We then toured past the Hotel Raffles Le Royal. (Top right) Built in 1929, what the hotel’s biog doesn’t say is that after the coup in 1970, as part of the republicanisation of the country, it’s name was changed to Hotel Le Phnom and it is as that it features in the film ‘The Killing Fields‘.  After a five year renovation by the Raffles group it is one of the more high class hotels.  Then, bottom right, is the Ministry of Posts and Telecommunications building. Another government office building – what’s so special about that? It is not what is there now that matters but what was there before. It is the site of the former Catholic Cathedral of Notre Dame. (Pictured, from a stamp, below) Building work on it started in 1951 financed by the, secular, French government, but it was dynamited in 1976 by the Khmer Rouge. The architect said he was not disappointed by its fate as it had been built on the same layout as the Wat Phnom at the other end of the boulevard and he had never been happy with the challenge to the primeval Budhist pagoda in the city. The final picture on the left is us passing the station built in the 30’s by the engineer who also worked on the architectural wonder that is the Central Market, and it was said that he learned how to work with reinforced concrete on this building before going on to use it so successfully on the market.


Our last stop was at the former Hotel International which was originally built 1900-1910 On what was Phnom Penh’s busiest shopping streets as the Magasin Paris, the place to get your items fresh from France. It has been altered many times and no longer a hotel; the old signs are still readable on the entrance, i.e.’Horlogerie’, a clock store. The Hotel’s name, in Khmer, is still visible high up the building and you can see where people have built homes on the roof and like the hotel at the start of the tour it is now lived in by many families and the ground floor is given over to shops. Our guide said he had recently seen adverts for the hotel from the 1970’s when the hotel was heavily discounting the rooms, no doubt a function of the uncertainty as a result of the civil war taking place between the Lon Nol government and the Khmer Rouge. We got back into the cyclos and returned to the Post Office Square. If you are in Phnom Penh do take one of their tours, you learn not just about architecture but the history of the city and country, social history and so much more and the enthusiasm of the guide for the subject is contagious.

Architecture tour of Phnom Penh by Cyclo I


Cyclo. You know those things with a seat in the front and a chap pedaling at the back. Well, the fab people at Khmer Architecture Tours do one of Phnom Penh by cyclo and Sunday morning I did it. Previously I had taken the “1960s Houses and Villas in Toul Kork + the White Building in Bassac” tour and found it interesting, not just in terms of the architecture, but also in terms of the Cambodia history and social history that was learnt. We met at the Post Office, which was a place I knew well from leaving there to travel to Sihanoukville by bus and, more recently, as the place to collect post from my PO Box. The lack of a functioning postal service, as would be understood in the West meant it was more visited by tourists than locals. It was 8:30 which meant I didn’t spend enough time the night before celebrating Manchester being blue. The Post Office, pictured below.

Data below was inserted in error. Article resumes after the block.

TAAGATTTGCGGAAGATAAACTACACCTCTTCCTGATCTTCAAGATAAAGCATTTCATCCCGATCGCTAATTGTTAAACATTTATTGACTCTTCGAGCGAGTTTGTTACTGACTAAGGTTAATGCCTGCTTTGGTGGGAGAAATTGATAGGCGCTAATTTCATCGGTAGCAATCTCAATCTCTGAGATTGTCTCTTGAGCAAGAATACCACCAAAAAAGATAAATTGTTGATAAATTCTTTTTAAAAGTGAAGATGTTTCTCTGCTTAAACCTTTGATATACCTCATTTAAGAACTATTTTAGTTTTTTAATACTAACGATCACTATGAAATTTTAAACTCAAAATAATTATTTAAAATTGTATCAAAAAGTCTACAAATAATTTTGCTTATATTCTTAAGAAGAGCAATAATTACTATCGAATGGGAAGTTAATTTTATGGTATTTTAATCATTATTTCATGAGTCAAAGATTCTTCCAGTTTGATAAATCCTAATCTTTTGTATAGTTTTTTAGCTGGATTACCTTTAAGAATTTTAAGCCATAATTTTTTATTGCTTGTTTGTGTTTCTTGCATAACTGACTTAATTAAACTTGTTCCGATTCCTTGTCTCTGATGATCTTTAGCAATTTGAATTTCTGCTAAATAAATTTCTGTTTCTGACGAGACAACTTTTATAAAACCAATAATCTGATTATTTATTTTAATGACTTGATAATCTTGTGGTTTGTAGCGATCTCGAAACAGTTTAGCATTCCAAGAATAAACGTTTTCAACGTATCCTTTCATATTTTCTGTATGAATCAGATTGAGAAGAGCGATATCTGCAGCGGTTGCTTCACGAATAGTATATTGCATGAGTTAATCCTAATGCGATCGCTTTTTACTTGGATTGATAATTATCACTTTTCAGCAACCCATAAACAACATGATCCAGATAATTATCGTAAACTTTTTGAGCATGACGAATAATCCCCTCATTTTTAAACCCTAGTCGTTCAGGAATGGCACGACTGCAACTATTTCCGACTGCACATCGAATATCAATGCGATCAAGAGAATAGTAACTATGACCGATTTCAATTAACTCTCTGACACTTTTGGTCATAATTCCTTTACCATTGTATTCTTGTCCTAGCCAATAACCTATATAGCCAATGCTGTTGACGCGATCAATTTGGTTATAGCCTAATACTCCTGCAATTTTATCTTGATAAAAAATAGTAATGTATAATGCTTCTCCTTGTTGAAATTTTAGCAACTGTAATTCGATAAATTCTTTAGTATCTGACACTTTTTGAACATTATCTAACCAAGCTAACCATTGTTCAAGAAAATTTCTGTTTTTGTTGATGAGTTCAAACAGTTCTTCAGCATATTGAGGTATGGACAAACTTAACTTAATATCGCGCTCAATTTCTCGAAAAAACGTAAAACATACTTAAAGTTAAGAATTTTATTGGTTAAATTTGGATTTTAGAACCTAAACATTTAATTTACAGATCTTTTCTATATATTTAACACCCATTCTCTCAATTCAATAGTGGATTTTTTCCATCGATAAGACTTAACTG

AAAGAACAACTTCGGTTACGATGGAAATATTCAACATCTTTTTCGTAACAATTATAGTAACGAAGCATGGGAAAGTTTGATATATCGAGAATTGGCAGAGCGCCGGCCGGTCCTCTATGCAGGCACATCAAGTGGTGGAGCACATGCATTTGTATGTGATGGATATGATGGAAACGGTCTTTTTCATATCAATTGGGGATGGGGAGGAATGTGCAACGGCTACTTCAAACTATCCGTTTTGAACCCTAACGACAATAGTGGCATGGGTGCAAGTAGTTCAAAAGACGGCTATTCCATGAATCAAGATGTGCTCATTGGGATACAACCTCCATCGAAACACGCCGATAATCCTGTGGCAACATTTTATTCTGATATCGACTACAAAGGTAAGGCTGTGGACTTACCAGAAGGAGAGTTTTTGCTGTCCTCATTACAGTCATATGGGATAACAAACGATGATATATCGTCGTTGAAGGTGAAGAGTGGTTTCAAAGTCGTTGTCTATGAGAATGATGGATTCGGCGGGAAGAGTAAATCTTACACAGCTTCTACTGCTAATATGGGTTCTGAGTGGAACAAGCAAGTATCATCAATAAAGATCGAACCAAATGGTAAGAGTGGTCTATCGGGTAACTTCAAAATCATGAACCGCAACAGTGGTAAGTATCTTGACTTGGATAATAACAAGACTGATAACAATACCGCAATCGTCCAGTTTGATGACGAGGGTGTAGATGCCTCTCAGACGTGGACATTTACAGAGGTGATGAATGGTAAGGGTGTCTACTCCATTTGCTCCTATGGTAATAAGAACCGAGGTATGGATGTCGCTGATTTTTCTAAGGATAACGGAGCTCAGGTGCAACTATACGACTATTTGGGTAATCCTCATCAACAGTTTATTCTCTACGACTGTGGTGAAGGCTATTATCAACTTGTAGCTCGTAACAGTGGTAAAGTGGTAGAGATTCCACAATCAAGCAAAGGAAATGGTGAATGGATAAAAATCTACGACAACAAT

The middle building with the three arched entrances was built at the beginning of the last century with additions of the red roofed wings in the 30’s and flat roofed wings at the edge in the 1990’s. On the top you’ll see are some loudspeakers which our guide said replaced a cupola when the Japanese were here in the 1940’s. However, they remind me so much of the civil defence system to be seen throughout France which is rehearsed at midday on the first Wednesday throughout the country. I asked the guide if he thought they could have been under the cupola and only discovered once the Japanese removed it but he demurred.

Across the street is a former hotel, (pictured top right) built in the first decade of the last century. After the Khmer Rouge left Vietnamese people lived in it until they left at the end of the 80’s when people working for the Post Office moved in and took over the premises. They kindly let us into the public areas on the first floor but residents on the second were not so keen to let us visit. We went up a stairway to the right of the door and onto the first floor where there were original features which came from France including tiles.(pictured left) In the last century Hotel Grand was built backing onto the building, facing onto the Tonle Sap River and after a time the owner bought this hotel and connected this to the other, the back of which can be seen in the bottom middle left picture.  They were joined together such that a corridor went at right angles at the end of the picture bottom middle right, which was taken from the same spot as looking out onto the courtyard and back of the hotel just after turning 90 degrees. The picture bottom right shows one of the room numbers, still visible and bottom left us with the guide on the landing.

The third of four buildings on the square was built as the Bank of Indochina and became 103702-730419the property of the Van family in the 1965. After the Khmer Rouge it became government buildings until around 2000 when the family got/bought it back from them and it has been fully renovated and is now quite a fancy restaurant, named Van’s. I was recommended the 17:00 – 19:00 ‘happy hour’ and was minded to investigate but rain throughout the time prevented it from happening, maybe another time.